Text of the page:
Friday, 6 December 2013

Harmony Heaven (1930)
Stuart Hall & Polly Ward
Most notable as Britain’s first “all talking” colour film (although this version is in black and white), Harmony Heaven is currently available through the kind people at Network DVD as part of Volume 1 of their British Musicals of the 1930s series. 
Rumour has it that Alfred Hitchcock worked on the film as co-director although it is believed that if he did, his input was minimal.
It’s a story as old as the hills: struggling singer/songwriter (Bob Farrell played by Stuart Hall in his first film role) fails an audition for a part in a revue ...
Stuart Hall
... the leading actress (Billie Breeze played by Polly Ward – whose birth name was Byno Poluski) ...
Polly Ward
... takes sympathy on him and romance ensues ...
Stuart Hall & Polly Ward
...he gets his break with her help after the revue’s star (Stuart played by Jack Raine, whose screen career stretched from 1927 to 1971 and whose final film role was in Bedknobs and Broomsticks) ...
Jack Raine
...has an accident and he becomes overnight star ...
... their love falters after he is targeted by the vampish rich woman (Lady Violet Mistley played by the wonderfully named Trilby Clark in her penultimate screen appearance)...
Stuart Hall & Trilby Clark
...his girlfriend winds him back; they all live happy ever after.
It’s corny, and bloody rough quality, but at least the songs are easy to hum along to: title song Harmony Heaven is perfectly good although The Raggedy Romp ... 
"If you feel shivery, Wait for delivery, of the Heat you will meet, When you're doing The Raggedy Romp"

... and Prehistoric Blues  are rather silly.
It’s fun: Stuart Hall sings a dreadful song at his audition  and dances like a fool - the song is about:
"A woodland glade where the elves sit down to tea."
What else?
Jack Raine’s character is  supposed to be a super-stylish showbiz superstar – with a group of dancers describing him as “such a swanker.”
Jack Raine

Blimey, she’s flexible (which he appears to appreciate!):

There’s a curious scene in which one of the revue’s cast give’s a (in modern parlance) gay performance of the line’s (insert lines). The director shouts out “Can’t you say it like a man?” And he replies “No I can’t.”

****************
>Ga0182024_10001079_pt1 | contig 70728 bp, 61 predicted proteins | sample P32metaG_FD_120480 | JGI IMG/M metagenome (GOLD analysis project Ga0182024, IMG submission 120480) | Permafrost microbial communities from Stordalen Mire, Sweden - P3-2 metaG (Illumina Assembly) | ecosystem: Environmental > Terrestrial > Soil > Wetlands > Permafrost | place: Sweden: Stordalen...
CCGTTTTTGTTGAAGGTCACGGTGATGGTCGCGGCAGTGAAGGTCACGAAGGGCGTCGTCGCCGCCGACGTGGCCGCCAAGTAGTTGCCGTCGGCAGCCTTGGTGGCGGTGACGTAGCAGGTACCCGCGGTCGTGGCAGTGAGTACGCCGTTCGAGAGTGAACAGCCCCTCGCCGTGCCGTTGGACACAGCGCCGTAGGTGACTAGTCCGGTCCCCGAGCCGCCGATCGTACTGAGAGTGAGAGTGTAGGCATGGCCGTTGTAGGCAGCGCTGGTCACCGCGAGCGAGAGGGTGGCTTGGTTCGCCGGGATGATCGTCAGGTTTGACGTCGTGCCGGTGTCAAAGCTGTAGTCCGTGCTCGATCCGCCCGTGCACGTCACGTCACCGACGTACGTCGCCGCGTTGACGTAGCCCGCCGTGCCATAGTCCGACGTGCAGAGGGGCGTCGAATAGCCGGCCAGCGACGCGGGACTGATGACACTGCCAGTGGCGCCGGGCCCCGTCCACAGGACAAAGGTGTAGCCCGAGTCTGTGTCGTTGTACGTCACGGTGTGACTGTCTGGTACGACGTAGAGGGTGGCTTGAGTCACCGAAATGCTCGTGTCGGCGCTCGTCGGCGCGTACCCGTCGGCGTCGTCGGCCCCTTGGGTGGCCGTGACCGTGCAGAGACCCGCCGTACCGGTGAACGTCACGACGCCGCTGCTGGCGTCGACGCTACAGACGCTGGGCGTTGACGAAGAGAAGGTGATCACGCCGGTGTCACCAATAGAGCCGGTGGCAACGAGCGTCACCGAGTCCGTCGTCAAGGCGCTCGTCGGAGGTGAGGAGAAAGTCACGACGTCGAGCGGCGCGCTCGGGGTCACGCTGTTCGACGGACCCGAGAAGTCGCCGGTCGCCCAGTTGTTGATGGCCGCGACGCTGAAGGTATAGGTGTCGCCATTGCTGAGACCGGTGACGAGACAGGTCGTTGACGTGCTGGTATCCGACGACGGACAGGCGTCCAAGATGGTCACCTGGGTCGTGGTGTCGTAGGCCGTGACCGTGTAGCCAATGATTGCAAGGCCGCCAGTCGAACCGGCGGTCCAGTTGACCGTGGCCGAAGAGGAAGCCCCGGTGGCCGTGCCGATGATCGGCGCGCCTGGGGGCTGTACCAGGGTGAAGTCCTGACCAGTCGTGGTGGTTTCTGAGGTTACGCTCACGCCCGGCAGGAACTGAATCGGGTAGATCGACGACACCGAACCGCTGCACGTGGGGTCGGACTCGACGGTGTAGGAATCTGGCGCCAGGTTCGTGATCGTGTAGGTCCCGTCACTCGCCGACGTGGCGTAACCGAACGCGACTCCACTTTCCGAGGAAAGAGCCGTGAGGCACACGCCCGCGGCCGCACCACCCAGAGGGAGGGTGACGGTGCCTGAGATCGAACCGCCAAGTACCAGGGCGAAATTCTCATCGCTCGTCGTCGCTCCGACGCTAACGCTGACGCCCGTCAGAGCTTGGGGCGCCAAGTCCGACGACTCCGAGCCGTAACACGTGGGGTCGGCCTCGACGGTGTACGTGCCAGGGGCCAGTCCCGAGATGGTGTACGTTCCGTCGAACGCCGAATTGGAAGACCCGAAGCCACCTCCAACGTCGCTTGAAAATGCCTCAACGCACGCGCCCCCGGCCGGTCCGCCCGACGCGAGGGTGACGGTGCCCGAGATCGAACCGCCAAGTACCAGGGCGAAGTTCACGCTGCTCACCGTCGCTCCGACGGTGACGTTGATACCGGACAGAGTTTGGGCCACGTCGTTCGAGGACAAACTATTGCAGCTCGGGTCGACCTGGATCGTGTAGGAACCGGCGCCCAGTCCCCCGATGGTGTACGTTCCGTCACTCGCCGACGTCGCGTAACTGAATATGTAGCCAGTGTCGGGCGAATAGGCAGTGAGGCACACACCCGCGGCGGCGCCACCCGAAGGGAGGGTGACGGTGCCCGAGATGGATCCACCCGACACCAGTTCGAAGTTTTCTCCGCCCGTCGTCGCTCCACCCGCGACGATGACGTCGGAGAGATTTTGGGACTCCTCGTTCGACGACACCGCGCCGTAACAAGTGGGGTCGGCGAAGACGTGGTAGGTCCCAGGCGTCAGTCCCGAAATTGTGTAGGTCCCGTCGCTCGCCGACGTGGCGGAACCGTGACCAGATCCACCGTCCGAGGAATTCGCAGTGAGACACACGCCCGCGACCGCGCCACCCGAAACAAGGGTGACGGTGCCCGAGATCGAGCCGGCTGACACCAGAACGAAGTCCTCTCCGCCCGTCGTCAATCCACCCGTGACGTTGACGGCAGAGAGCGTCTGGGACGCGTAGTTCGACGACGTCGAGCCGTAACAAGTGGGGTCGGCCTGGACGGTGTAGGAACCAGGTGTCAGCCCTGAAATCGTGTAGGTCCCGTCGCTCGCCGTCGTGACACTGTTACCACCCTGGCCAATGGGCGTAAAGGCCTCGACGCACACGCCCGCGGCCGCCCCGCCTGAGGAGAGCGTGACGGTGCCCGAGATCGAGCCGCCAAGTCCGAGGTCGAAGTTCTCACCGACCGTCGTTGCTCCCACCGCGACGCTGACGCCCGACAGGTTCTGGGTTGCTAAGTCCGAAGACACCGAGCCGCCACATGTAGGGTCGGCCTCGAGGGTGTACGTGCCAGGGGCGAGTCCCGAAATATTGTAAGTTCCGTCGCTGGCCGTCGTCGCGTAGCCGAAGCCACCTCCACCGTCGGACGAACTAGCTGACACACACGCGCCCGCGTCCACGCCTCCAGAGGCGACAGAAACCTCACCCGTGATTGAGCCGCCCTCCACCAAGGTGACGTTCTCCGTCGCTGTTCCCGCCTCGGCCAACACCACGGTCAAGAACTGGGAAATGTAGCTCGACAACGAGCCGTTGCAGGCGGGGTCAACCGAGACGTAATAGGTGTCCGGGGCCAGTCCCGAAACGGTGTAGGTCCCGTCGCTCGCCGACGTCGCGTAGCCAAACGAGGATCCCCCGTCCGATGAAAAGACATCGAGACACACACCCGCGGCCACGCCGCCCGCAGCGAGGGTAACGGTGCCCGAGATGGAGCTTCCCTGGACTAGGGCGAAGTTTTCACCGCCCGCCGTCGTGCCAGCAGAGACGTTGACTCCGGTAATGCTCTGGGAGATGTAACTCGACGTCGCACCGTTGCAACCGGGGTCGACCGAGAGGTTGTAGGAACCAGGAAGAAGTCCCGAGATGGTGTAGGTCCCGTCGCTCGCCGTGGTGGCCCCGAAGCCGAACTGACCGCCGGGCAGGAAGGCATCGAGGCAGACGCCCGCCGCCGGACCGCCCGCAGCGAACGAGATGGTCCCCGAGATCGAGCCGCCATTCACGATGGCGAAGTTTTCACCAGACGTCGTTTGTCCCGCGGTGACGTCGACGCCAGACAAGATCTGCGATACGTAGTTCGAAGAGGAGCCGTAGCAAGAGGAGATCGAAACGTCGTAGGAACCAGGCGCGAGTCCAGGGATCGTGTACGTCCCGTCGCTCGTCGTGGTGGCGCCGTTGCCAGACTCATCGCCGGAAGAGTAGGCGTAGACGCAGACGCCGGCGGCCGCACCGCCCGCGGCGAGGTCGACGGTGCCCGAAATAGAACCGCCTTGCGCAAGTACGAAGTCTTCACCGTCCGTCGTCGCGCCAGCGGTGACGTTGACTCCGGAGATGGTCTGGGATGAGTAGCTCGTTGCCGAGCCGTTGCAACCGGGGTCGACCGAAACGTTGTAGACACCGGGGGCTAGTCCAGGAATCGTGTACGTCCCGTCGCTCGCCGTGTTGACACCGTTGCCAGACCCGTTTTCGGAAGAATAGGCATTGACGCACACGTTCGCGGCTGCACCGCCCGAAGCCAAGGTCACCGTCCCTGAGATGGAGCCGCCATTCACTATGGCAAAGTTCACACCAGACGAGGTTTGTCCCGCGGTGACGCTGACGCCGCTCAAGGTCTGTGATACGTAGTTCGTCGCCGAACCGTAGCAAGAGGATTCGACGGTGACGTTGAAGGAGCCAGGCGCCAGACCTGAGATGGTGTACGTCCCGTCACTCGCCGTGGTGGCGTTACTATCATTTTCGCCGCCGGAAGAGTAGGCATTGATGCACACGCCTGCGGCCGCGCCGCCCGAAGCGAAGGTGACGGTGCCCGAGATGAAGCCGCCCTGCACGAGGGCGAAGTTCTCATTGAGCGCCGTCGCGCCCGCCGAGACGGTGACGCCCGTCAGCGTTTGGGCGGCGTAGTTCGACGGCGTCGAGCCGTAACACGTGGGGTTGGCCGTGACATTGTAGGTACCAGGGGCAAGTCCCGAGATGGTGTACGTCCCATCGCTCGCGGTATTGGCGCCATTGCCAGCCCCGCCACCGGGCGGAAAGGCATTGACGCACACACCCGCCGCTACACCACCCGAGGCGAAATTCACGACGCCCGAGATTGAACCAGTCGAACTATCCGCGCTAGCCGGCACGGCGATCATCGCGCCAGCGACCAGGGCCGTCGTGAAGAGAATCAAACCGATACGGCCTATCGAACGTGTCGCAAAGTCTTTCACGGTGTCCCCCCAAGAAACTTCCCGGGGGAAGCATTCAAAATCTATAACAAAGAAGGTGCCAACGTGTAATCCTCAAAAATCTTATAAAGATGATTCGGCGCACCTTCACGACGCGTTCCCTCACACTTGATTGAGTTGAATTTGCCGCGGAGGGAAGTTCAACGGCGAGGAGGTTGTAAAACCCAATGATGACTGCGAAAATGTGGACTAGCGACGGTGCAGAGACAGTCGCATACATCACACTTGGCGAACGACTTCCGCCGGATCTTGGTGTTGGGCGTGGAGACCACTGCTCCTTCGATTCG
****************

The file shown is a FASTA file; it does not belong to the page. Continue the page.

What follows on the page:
It’s an odd interlude that seems to say “let’s all laugh at the fairy”.
 And finally:
It seems that sex was a big selling point in 1930s British cinema. In Harmony Heaven there's a scene in which Polly Ward gets dressed ready to meet Stuart Hall. Shot through a curtained arch, which separates us from the scene and puts the audience in a voyeuristic position, we see her pull on and fix her stockings:
Polly Ward

Polly Ward
It seems that British films of the 1930s had a slightly fetishised view of women’s underwear. Previously I had never imagined that British cinema of this period had been a stepping stone on the gradual sexualisation of cinema. But it seems that in 1930s British films you could hardly get away from women getting dressed, undressed or waving their underwear around:
Most famously, there's the scene inThe 39 Steps where Robet Donat flashes Madeleine Carroll's stocking tops as they try to get dry...

... and she has to remove them whilst still handcuffed to him:
Whilst that scene is often celebrated as an example of Alfred Hitchcock's voyeuristic tendencies, he wasn't the only director offering his audiences tantalising glimpses of thigh or - if they weren't quite that daring - a view of a lady's undergarments (even if she wasn't wearing them).

In Escape (1930) we watch as a woman hides her stockings and knickers from the gaze of the escaped convict ...
...only to wave them at him moments later.
The next woman he meets also can’t stop herself from removing her stockings on screen.
Over She Goes (1937) also has a scene of man wandering around with the leading lady’s stockings in his breast pocket and her ‘step-in’ underwear hanging off his tailcoat - until he bumps into his girlfriend and gets into trouble:
In 'Cheer Up' the audience gets to see Sally Gray dancing in her knickers and leaning out of the window in her underwear:

And in Brief Ecstasy Hugh Williams seems to have an obsession with Linden Travers’s legs. He’s constantly touching or staring at them:

So next time someone refers to the early evidence of voyeuristic tendencies in Alfred Hitchcock's work in The 39 Steps, you can tell them: "Everyone was at it in British films in the thirties ..."

Oh well, I suppose some things never change ...

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